As we have seen, the Democratic House was barely able to pass a compromise bill with a relatively weak public option to provide nominal competition with private insurance companies.

The Senate, with 58 Dems and two independents in the majority caucus, still can’t guarantee passage of a health bill with any public option as Joe Lieberman (I-Conn.) and at least three conservative Dems have threatened to join Republicans in their all-out effort to stop expansion of the social safety net.

Democrats need to pass a health reform bill, preferably with a public option, that makes it easier for working people to get coverage for their families. Some of our progressive friends argue that Dems should forget about passing a bill if they can’t muster the votes for a strong public option. But the chances of passing a better bill, by any realistic standard, won’t be better in 2011.

In the meantime, progressives should support a primary challenge of Sen. Blanche Lincoln (D-Ark.), the only Democratic public option balker who is up next year. Arkansas Lt. Gov. Bill Halter (D), who helped round up volunteers to staff a free medical clinic in Little Rock Nov. 21, is exploring a run against Lincoln.

The prospect of a primary challenge from the left by Rep. Joe Sestak (D-Pa.) has improved the Democratic loyalty of Sen. Arlen Specter (D-Pa.), who switched parties as the moderate GOP vote disappeared. (Lincoln is a more progressive vote than Specter, according to ProgressivePunch.org, but at least Specter is not talking about joining a GOP filibuster against health-care reform.)

Progressives should support challengers of conservative Dems in progressive states or congressional districts and the Democratic Senatorial Campaign Committee and the Democratic Congressional Campaign Committee should not get involved in protecting conservative incumbents in those primary races.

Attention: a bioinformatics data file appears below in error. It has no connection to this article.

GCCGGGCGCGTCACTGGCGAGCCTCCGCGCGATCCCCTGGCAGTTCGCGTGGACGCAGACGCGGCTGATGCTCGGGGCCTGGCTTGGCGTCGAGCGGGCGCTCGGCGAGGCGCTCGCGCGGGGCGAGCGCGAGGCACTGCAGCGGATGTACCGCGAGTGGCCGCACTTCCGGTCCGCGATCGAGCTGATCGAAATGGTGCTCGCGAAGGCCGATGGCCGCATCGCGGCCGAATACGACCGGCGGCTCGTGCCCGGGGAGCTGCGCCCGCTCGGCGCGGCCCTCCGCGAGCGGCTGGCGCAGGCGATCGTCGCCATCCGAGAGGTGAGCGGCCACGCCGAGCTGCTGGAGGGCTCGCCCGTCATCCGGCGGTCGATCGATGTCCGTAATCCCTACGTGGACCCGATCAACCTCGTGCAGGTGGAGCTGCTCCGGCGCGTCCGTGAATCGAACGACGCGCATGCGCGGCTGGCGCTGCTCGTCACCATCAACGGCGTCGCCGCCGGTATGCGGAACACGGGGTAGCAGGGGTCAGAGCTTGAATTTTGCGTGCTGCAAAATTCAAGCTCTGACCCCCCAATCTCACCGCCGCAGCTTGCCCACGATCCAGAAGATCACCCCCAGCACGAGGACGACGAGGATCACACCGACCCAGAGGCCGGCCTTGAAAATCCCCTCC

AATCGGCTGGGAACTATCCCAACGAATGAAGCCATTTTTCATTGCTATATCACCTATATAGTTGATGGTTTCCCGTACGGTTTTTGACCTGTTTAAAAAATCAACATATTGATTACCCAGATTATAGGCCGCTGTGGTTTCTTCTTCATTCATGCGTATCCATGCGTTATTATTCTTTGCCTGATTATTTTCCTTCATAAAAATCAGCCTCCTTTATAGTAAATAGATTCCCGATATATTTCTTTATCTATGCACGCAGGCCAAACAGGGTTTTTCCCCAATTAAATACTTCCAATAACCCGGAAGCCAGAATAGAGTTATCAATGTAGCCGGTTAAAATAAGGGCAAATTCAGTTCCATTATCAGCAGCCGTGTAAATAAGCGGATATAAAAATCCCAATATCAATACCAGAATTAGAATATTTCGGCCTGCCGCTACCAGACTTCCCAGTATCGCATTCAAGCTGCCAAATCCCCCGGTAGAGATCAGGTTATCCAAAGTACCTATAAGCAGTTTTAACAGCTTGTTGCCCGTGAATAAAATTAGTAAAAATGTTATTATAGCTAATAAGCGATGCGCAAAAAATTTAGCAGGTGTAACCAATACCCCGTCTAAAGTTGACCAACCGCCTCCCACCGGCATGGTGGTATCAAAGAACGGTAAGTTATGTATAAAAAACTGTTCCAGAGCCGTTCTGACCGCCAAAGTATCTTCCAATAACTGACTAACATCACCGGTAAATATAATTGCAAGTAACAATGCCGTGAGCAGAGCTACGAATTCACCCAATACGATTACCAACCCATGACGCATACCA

Make the War Pay Too

Obama’s escalation of troops in Afghanistan is not a surprise — during the campaign he repeatedly said he would refocus resources on Afghanistan. In his speech at West Point on Dec. 1, he said he would start sending 30,000 more American troops in January and, in effect, he’ll give Afghanistan 18 months to get its government and army in order.

We believe the main reason for sending the reinforcements to Afghanistan is to secure the border with Pakistan, as that nuclear-armed neighbor steps up its own war on the Taliban, which wants to overturn the secular Pakistani government. If US troops leave Afghanistan, the thinking goes, the Taliban can use Afghan territory as a base to carry on the fight for control of Pakistan.

But as long as troops from the US and allied nations occupy Afghanistan and send drone planes and cruise missiles to strike targets in Pakistan, our presence will justify the Taliban in the eyes of Afghan and Pakistan nationalists. Every drone that shoots up a wedding party in those frontiers will serve as a recruiting advertisement for the Taliban and/or al Qaeda. We should withdraw troops from Afghanistan and remove that provocation.

But if Congress decides to go along with the escalation in Afghanistan, it should follow House Appropriations Chairman David Obey’s recommendation that the war be paid with a “war surtax.” We already have added more than $1 trillion to the national debt with the unfunded war in Iraq, but the “surge” of 30,000 American soldiers to Afghanistan next year — at an estimated cost of $1 million annually for each soldier on the ground — will come at the cost of domestic programs that are needed to help us overcome the recession.

Obey’s “war surtax” does not appear to have much traction among so-called deficit hawks, so the $30 billion annual cost of the deployment probably will go on the national tab. — JMC

From The Progressive Populist, December 15, 2009